Medicare Late Penalties

Medicare Late Penalties

Part B Fines

CMS charges late penalties for those individuals who are eligible for Medicare but did not sign up on time. The timeframes for signing up for Medicare are listed below for easy reference.

  1. At age 65 you are eligible for Medicare Parts A & B and can sign up three months before, the month of and three months after your birthdate. The only exception is if your birthdate is the first of the month, then you are eligible one month prior to your birthdate.
  2. Under the age of 65 and eligible for Social Security disability. You have a two year waiting period for Medicare.
  3. On a group health plan with more than 20 employees. You can take Part A only and defer your Part B enrollment date until you retire from your employer.

The penalties for late Medicare enrollment are based on you not signing up for Medicare when eligible.

  1. If you retire from your employer and don’t take Medicare but take COBRA instead which is deferring your Medicare effective date out 18 months, CMS will fine you because Medicare does not accept COBRA as creditable coverage. (There are several bills in Congress to correct this error because COBRA under federal statue is considered to be creditable coverage.)
  2. Working for an employer with less than 20 employees and staying on the group coverage instead of going on Medicare.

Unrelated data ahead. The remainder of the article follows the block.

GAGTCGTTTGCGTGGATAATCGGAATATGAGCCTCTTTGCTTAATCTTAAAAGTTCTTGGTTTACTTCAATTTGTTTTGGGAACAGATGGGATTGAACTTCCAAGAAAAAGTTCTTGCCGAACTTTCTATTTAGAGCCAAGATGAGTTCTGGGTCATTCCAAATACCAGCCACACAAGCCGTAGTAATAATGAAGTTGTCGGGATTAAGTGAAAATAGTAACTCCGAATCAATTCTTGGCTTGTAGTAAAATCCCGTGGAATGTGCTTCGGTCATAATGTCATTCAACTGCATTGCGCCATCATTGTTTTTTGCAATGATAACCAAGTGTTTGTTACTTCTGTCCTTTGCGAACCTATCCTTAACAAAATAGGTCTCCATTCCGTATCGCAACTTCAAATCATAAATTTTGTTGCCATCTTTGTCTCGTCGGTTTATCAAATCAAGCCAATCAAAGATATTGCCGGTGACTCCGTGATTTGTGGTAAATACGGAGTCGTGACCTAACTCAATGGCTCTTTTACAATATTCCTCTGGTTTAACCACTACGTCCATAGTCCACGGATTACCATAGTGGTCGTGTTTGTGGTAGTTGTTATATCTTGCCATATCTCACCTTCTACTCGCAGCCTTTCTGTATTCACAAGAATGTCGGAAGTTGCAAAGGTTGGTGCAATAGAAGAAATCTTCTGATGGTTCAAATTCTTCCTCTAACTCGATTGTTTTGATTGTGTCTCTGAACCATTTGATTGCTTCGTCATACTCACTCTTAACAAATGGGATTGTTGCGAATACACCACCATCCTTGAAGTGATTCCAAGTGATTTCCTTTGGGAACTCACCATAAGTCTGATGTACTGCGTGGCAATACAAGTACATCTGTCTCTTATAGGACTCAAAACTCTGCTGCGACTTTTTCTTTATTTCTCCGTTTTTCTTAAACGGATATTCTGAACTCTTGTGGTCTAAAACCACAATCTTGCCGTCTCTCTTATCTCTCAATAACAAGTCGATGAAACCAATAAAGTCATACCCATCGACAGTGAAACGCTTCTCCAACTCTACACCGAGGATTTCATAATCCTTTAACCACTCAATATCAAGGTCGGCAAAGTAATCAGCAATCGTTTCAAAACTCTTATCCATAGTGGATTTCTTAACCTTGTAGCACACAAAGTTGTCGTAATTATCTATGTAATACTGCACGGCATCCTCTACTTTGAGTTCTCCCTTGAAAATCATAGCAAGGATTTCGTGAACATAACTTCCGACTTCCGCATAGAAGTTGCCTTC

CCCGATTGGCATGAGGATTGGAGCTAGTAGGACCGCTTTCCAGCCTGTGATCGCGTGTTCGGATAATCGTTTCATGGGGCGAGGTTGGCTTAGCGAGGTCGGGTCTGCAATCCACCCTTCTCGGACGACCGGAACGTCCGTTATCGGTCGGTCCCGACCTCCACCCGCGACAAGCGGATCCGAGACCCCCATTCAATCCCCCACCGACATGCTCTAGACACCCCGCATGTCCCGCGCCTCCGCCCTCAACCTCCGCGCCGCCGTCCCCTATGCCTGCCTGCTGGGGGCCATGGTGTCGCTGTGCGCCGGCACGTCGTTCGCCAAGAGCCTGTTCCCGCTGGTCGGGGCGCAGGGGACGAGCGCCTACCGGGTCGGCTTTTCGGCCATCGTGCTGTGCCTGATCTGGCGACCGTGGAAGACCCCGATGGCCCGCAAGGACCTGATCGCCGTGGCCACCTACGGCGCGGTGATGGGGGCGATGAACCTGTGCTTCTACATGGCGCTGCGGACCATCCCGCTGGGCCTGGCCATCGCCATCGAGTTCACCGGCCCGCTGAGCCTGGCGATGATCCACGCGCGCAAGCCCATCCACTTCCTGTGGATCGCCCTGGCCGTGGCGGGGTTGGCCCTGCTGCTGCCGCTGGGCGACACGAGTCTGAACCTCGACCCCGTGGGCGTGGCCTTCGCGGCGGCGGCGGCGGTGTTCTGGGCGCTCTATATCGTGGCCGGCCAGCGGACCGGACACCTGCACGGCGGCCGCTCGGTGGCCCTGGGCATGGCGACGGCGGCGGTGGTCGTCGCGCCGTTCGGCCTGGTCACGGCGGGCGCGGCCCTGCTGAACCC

The penalties are based on fining you 10% per year for every year you did not take Medicare when you should. That fine is for the rest of your life. As the cost of the Medicare premiums go up, so will your fine.

*As long as your current employer has more than 20 employees, there is no fine.

Lastly, when you have missed the eligibility period for signing up for Medicare there is a time period when you can sign up for Part B. That is called the General Enrollment Period and is from January 1st through March 31st for a July 1st effective date.

 

 

 

 

 

Part D Fines

Part D fines are accessed when you do not have a creditable drug plan. That can be defined as having an individual plan or a group or employer plan. (The group has an HSA with no fixed copays for medications. You don’t get a separate drug plan but use your HSA to pay your drug copays.) Or you don’t get a drug plan because you don’t take any medications.

CMS states that all Medicare recipients must have creditable drug coverage at least as good as Medicare. (All that means is there are fixed copays for drugs regardless if they are generic or brands) Therefore not having a plan or having an HSA with no fixed copays for drugs is considered to be non-creditable and will subject you to a fine.

The fine works this way. You are charges 1% per month for every month you did not have creditable drug coverage. You also can only sign up for a drug plan during the AEP (Annual Election Period) which currently runs from October 15th through December 7th, for a January 1st effective date. The 1% fine is based on the average price of a drug plan nationwide and changes yearly. As prices go up for the drug plans, so will your fine.

For 2017 the average price of a drug plan nationwide is $35.63. Then you calculate how many months you did not have creditable drug coverage and multiple it against the $35.63 to determine the fine.

EXAMPLE:
You didn’t have creditable drug coverage for 12 months. Your fine is 1% per month times the number of months times the $35.63. So, 12% of $35.63 is $4.28 added to the current drug plan you have for the next 12 months. As the average price of the drug plans goes up annually, so will your fine.


                


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